For people who are new to cosplay, the huge variety of costume designs, tools and materials to choose from can be a challenge. How do you know which costume is the right one for you and your skill set?
When I plan a new build or a sewing project, I take a good hard look at the reference images and start researching materials and techniques. I want to know what I’m in for:
- How expensive is it going to be?
- How much time will it take to make this?
- Does it require a skill (or skill level) that I do not yet have?
Last but not least, will it be comfortable or impossible to wear at a con?
Here’s a list of “warning signs” that you should pay attention to when you look at a costume design. Every one of these can break the bank and test your patience! Watch out for:
- the dimension of the build
- the use of color
- the level of detail
- the pattern and fit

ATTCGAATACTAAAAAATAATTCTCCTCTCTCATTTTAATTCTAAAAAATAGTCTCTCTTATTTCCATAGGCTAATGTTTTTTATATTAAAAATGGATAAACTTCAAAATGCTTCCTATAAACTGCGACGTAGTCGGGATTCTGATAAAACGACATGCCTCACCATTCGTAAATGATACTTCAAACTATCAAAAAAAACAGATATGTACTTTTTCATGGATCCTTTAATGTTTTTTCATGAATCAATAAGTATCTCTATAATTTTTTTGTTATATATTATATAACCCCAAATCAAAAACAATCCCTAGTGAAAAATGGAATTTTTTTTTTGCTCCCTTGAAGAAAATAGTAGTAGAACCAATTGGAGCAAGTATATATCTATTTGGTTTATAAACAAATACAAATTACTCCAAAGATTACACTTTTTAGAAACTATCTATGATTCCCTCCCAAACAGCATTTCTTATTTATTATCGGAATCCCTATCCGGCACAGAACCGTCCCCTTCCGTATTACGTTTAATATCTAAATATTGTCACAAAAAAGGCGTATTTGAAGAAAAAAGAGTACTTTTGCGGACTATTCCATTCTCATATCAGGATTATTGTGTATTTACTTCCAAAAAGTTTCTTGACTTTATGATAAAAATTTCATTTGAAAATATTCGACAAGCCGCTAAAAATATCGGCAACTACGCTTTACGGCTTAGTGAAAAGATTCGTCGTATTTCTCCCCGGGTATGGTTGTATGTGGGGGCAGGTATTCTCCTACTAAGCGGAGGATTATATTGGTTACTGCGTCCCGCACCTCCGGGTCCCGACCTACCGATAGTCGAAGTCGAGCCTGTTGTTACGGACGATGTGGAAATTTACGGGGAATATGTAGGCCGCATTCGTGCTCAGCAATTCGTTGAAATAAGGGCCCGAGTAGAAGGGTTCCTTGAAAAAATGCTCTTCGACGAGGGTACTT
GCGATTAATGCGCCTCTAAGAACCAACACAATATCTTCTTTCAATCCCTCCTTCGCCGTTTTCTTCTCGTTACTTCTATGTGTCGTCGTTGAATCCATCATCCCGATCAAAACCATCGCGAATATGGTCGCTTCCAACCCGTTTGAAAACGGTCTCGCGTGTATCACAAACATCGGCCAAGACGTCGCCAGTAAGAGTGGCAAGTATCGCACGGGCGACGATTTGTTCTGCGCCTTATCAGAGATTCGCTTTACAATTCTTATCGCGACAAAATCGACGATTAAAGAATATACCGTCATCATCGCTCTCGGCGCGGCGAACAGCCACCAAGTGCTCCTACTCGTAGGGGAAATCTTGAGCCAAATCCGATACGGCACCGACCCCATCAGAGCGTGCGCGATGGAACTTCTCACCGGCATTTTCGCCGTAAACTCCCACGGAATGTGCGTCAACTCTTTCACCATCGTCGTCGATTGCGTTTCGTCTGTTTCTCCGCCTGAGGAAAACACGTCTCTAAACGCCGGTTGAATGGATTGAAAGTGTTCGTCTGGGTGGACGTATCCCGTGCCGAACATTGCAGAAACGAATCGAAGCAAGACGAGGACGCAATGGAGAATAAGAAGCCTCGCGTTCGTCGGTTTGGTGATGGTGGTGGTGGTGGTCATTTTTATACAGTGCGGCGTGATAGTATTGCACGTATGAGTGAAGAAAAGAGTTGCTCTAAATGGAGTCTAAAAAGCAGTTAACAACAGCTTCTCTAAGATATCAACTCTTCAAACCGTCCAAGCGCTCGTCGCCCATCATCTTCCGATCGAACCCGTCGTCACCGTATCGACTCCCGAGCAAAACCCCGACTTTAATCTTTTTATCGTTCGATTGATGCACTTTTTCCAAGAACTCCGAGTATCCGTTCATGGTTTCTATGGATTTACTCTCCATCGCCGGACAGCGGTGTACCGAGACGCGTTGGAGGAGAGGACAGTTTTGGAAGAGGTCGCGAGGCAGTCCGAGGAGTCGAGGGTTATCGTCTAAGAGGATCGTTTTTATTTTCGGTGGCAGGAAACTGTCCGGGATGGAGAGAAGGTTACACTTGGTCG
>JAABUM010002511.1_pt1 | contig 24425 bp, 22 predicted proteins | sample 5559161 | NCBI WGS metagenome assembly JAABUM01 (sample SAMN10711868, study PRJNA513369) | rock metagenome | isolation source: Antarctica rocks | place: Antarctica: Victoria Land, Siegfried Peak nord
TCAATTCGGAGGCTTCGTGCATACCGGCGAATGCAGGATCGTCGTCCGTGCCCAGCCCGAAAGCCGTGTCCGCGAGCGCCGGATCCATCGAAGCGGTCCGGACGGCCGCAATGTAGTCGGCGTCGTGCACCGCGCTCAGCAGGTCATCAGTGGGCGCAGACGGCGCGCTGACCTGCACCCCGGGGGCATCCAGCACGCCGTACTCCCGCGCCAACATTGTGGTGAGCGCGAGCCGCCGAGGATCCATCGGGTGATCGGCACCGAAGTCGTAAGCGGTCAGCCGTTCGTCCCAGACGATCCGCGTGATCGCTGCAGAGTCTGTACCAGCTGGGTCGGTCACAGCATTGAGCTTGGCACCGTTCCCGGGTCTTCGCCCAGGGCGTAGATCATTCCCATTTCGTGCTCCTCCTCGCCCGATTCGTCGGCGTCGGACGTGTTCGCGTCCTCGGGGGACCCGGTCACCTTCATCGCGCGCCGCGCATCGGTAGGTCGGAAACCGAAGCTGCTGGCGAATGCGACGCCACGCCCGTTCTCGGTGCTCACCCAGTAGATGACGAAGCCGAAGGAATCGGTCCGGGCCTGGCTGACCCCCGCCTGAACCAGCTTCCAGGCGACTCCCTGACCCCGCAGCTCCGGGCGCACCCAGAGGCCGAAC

- the type of fabric you use
- props and wigs
Note: This absolutely doesn’t mean that you shouldn’t attempt a “hard” costume, only that it will require more effort to finish it. If you’re only starting out, you may want to pick an easier costume that you can finish in a few days or weeks without too much frustration and a hole in your wallet.
I hope you’ll find some of my tips helpful!
Big costumes look awesome, but unless you make them entirely from bedsheets or cardboard, they’re also expensive. Before you start working on something, break down the amount of material you’re going to need. Princess dresses eat a lot of fabric and require even more fabric for support. It’s not unusual for a long, wide skirt to eat up 6-10 meters of fabric. Add to that dozens of meters of tulle and cotton for the petticoat(s) and hoop skirt, look at the price tags in your local fabric store and you can imagine the bill!
If you’re unsure how much material you’re going to need, draft the pattern first or look for similar (store-bought) patterns that you can alter. Commercial patterns have the amount of fabric listed on the back, so you can estimate the cost before you commit to buy the pattern.
Aside from the cost of materials, be prepared to spend more time on big builds, simply because every step takes longer. Be it sanding your 6-foot buster sword or attaching the trim on a ball gown hem… it’s the stuff that long and boring TV nights are made of! As a reward, you’ll definitely make an entrance when you wear the finished costume at a con.